Creating structures that drive proactive response and positive change is crucial to testing our cultures in both pandemic and non-pandemic times. Businesses need healthy structures to create healthy cultures, and structure is built over time. In the past, I’ve worked in start-ups that grew so fast that unfiltered cultural practices like gossipping and indirect conflict often leaked into our “master branch.” These “bugs” broke down not only relationships, but also morale and productivity. It was as if we were adding feature after feature to a web app and never asked: Do these things work together? Almost no structures existed to hold us accountable. 

No matter how difficult it is to interrogate our current cultural practices, we need to see where our culture is today to identify what is working, what is not, and adjust accordingly to grow. 

Case study: ProdPerfect 

Since ProdPerfect was remote-first before this pandemic, creating a “regression testing suite” for our culture started with building a united voice. That’s why I founded Culture Club, a rotating group of members from across our company who meet monthly to create proactive systems to build a healthy cultural ecosystem. We published a Culture Manifesto, a living document to guide and shape our core identity and values. We collected feedback on potential “bugs” in our culture through a company-wide survey to identify areas of improvement in executing our core values. This data kept us accountable and allowed us to implement “hotfixes” to ensure buggy practices didn’t make it into the production environments of our lives.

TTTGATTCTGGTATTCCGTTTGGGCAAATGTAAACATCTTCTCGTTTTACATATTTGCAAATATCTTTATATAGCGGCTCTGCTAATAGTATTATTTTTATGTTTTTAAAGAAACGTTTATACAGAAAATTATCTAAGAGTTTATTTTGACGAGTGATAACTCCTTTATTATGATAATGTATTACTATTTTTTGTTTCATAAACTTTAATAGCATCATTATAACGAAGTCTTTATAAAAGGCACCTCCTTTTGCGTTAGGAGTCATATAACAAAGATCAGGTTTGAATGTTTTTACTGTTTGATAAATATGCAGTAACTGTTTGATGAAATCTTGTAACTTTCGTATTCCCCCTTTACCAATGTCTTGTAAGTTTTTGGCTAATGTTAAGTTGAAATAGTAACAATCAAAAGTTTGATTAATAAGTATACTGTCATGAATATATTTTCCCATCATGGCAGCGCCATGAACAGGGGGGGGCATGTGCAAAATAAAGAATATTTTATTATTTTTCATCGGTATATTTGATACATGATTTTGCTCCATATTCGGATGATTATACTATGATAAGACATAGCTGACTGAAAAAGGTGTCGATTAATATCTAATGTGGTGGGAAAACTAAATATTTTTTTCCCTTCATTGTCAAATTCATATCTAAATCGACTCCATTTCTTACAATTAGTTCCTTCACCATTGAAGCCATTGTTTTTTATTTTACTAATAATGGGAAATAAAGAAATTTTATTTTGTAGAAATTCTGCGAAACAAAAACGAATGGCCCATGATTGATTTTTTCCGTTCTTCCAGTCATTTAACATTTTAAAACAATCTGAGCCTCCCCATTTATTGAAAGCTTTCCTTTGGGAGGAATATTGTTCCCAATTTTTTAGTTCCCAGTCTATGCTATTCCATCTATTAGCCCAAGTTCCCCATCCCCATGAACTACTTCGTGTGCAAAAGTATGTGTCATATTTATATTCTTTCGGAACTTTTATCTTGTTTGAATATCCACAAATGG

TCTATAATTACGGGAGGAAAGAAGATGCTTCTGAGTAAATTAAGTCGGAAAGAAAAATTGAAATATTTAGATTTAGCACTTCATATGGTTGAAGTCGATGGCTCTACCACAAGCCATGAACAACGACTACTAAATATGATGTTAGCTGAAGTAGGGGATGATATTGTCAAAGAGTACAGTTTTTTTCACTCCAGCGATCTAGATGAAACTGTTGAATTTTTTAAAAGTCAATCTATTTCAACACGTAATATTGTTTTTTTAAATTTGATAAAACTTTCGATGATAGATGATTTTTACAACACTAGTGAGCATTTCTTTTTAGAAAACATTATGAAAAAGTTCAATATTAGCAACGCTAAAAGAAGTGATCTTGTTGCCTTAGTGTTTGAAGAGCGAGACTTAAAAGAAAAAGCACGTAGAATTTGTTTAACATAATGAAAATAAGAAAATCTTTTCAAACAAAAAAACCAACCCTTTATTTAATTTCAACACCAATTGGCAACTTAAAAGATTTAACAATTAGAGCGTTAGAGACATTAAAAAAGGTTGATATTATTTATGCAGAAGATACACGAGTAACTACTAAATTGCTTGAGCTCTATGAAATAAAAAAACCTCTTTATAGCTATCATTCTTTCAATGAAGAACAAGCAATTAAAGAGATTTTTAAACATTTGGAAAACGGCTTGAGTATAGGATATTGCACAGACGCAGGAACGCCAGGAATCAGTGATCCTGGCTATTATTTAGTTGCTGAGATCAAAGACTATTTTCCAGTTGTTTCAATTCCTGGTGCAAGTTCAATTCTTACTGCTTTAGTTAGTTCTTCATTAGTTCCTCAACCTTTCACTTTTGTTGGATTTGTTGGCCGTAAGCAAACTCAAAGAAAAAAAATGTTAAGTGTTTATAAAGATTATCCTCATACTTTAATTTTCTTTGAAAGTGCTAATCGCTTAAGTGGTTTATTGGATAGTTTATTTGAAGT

Work in the age of COVID-19 has been the biggest “regression test” of our company’s culture to-date. It has been a call to responsibility for each one of us, requiring us to effectively adapt not only to full-time remote work, but full-time remote life. Even though ProdPerfect had systems in place to support remote operations, we’ve realized how much larger the call is today to strengthen the systems we have to support our humans. 

A few best practices 

Below, I have included a few practices our Culture Club has implemented this year. I am proud to say they have strengthened us and made us more aligned, connected, and productive humans. I encourage you to adopt them whenever relevant:

  1. Create a statement of identity. What makes your company your company? What is your core mission and value system? If you have one already, revisit it. Are they still aligned in this season?